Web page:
Pentagon officials and Republican members of the House Armed Services Committee are warning that if Congress' so-called deficit "super committee" fails to agree to more than a trillion dollars of cuts to the budget by Christmas, then lawmakers will try to balance the budget on the backs of the armed forces.
Defense Secretary Leon Panetta warned of dire consequences last week when asked by Sen. Lindsey Graham what would happen if the committee fails, prompting an automatic $650 billion in cuts to the defense budget.
“If we pulled that trigger, would we be shooting ourselves in the foot?” Graham asked.
“We'd be shooting ourselves in the head,” Panetta replied.
House Armed Services Committee Chairman Buck McKeon has warned if the cuts are too deep the Pentagon may have to reintroduce the draft. A memo prepared by Republicans on that committee shows how the the country's overall unemployment rate would rise if these severe defense cuts are triggered.
Nearly 200,000 soldiers and Marines would be let go, and the Armed Service Committee members warn that at least 25 percent of the military's civilian workforce would be furloughed, eliminating at least 200,000 jobs.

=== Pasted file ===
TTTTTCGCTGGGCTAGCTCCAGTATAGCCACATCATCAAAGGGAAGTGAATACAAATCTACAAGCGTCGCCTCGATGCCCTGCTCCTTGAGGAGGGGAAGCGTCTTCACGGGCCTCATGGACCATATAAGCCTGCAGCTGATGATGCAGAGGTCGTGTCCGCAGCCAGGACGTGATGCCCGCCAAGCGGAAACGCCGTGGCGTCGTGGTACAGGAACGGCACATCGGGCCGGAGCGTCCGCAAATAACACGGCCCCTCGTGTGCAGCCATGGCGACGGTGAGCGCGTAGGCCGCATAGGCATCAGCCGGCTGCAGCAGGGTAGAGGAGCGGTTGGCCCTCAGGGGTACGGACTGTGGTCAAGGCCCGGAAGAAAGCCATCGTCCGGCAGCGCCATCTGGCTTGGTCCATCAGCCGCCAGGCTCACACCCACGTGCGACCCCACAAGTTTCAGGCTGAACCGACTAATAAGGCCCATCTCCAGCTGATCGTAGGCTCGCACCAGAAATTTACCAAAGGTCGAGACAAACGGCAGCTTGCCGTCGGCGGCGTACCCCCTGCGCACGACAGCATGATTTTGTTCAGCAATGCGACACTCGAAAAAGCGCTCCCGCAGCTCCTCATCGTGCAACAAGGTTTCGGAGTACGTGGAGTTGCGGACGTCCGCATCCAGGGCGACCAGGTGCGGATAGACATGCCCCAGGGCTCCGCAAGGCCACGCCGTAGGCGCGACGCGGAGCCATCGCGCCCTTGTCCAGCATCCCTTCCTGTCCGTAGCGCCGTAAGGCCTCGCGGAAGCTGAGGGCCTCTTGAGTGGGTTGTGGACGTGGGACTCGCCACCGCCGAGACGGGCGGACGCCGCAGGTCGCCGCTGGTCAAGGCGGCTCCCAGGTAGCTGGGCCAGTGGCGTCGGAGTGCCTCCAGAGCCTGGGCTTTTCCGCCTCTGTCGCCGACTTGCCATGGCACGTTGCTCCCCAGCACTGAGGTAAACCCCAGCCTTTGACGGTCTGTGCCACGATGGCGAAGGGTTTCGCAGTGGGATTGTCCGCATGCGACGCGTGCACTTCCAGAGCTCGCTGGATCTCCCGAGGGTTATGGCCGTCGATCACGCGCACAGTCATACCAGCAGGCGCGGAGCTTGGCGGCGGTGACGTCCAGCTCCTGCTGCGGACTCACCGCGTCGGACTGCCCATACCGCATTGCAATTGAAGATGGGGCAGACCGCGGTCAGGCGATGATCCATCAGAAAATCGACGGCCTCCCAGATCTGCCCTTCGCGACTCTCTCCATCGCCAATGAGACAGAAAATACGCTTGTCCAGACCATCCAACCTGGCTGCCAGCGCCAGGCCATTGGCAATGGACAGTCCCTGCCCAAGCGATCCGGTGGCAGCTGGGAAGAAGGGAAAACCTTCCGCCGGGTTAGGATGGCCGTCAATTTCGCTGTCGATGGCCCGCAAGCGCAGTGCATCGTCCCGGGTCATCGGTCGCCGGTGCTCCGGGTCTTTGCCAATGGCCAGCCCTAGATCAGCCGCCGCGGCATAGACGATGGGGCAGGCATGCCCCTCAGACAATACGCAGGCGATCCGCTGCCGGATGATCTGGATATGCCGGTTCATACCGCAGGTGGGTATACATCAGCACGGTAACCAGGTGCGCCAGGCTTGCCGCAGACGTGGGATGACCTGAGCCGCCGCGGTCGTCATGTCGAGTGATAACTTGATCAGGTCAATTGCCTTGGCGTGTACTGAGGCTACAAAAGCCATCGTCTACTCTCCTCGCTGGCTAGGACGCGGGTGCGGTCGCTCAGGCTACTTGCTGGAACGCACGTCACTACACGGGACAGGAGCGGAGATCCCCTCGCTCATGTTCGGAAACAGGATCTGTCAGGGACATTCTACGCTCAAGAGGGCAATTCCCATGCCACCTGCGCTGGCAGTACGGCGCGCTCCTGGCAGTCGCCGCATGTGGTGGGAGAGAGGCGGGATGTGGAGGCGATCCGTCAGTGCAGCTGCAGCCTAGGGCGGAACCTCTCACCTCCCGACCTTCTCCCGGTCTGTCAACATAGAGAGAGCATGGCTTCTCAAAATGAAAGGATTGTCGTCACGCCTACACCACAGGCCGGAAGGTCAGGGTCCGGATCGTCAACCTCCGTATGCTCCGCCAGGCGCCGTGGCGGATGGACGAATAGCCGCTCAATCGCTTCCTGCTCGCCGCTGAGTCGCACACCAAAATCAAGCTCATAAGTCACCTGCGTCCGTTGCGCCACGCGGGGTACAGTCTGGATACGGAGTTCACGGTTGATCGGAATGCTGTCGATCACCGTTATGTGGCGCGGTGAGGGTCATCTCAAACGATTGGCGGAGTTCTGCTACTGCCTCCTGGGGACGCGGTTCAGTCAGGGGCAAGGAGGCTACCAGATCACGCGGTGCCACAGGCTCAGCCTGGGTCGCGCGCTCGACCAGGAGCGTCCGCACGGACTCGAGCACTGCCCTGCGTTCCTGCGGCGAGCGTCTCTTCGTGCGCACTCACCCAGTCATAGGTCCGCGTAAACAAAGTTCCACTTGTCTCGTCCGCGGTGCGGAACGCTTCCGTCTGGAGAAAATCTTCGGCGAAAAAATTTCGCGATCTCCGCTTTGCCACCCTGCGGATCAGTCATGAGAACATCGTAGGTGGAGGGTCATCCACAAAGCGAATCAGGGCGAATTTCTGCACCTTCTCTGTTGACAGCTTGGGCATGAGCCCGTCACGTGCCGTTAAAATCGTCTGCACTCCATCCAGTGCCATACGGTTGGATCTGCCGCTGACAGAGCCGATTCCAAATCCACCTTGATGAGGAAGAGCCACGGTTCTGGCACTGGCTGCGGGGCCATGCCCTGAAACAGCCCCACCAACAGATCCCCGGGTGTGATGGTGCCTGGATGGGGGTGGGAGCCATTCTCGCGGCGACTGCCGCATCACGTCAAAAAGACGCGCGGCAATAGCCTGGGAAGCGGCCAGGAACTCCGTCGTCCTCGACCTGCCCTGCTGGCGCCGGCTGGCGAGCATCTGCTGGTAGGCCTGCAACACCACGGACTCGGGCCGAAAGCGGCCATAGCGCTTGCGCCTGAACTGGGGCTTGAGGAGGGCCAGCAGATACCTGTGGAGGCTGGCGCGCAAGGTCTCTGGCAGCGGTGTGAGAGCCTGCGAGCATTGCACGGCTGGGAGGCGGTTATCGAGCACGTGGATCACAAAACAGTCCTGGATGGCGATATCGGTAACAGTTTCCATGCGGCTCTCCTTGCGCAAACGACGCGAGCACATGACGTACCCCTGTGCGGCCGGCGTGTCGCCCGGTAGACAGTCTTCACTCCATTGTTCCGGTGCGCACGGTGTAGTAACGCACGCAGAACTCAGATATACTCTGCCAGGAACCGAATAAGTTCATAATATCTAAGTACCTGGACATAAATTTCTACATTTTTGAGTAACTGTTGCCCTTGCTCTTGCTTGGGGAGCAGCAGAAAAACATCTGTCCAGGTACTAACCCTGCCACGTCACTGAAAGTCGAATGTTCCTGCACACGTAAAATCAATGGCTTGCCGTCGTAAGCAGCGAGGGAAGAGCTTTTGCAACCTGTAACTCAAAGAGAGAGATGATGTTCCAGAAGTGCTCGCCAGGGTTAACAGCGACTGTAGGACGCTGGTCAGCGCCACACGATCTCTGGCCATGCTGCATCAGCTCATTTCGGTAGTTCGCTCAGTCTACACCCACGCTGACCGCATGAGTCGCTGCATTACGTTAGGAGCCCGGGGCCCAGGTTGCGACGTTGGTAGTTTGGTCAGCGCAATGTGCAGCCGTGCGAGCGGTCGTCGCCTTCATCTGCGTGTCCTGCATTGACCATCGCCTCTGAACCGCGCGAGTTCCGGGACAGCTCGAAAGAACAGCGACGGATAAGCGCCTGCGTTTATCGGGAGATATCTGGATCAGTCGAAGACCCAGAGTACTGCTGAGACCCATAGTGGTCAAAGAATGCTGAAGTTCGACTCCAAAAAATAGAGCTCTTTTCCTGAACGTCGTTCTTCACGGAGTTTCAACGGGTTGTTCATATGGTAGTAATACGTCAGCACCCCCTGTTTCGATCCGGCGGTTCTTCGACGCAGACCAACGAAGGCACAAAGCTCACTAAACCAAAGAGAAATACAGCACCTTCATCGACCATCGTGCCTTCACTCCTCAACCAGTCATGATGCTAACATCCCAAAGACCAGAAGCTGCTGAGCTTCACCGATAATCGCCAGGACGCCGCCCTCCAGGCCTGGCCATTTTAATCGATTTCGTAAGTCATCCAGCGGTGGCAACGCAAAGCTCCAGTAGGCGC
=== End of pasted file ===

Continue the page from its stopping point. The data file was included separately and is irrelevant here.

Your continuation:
And finding employment for returning veterans will be difficult, they warn. The national unemployment rate is currently 9 percent, but unemployment for Iraq and Afghan war vets is 22 percent, and it is 41 percent for wounded vets.
If the deficit super committee fails to reach an agreement, the number of Army battalions will go from 100 to about 60 battalions. The number of Navy ships will go from 288 to 238 - a reduction of two Aircraft Carrier Battle groups. The Air Force would lose more than 400 fighter jets and about 34 strategic bombers.
The biggest jobs cuts would be in Virginia, Texas and California -- where the defense industry supports local economies. Such cuts in the short term may cut the debt but would also cause the national unemployment rate to rise significantly, according to Pentagon officials.
Defense spending will soon be at its lowest level, as a portion of the overall federal budget, since before World War II. The Obama administration has ordered the Pentagon cut its budget by $465 billion over the next decade. In the next two years the Pentagon budget is slated to fall by 10 percent, even without sequestration or the punishment that is automatically triggered if the super committee fails to find a compromise and other savings.
“Compared with the (fiscal year) 2013 level in the president’s budget plan submitted last February, this cut would result in a reduction of as much as 15 to 25 percent (in across the board cuts) depending on whether the president elects to exempt military personnel funding,” Panetta and White House Budget Director Jacob Lew wrote to lawmakers on the House Armed Services Committee.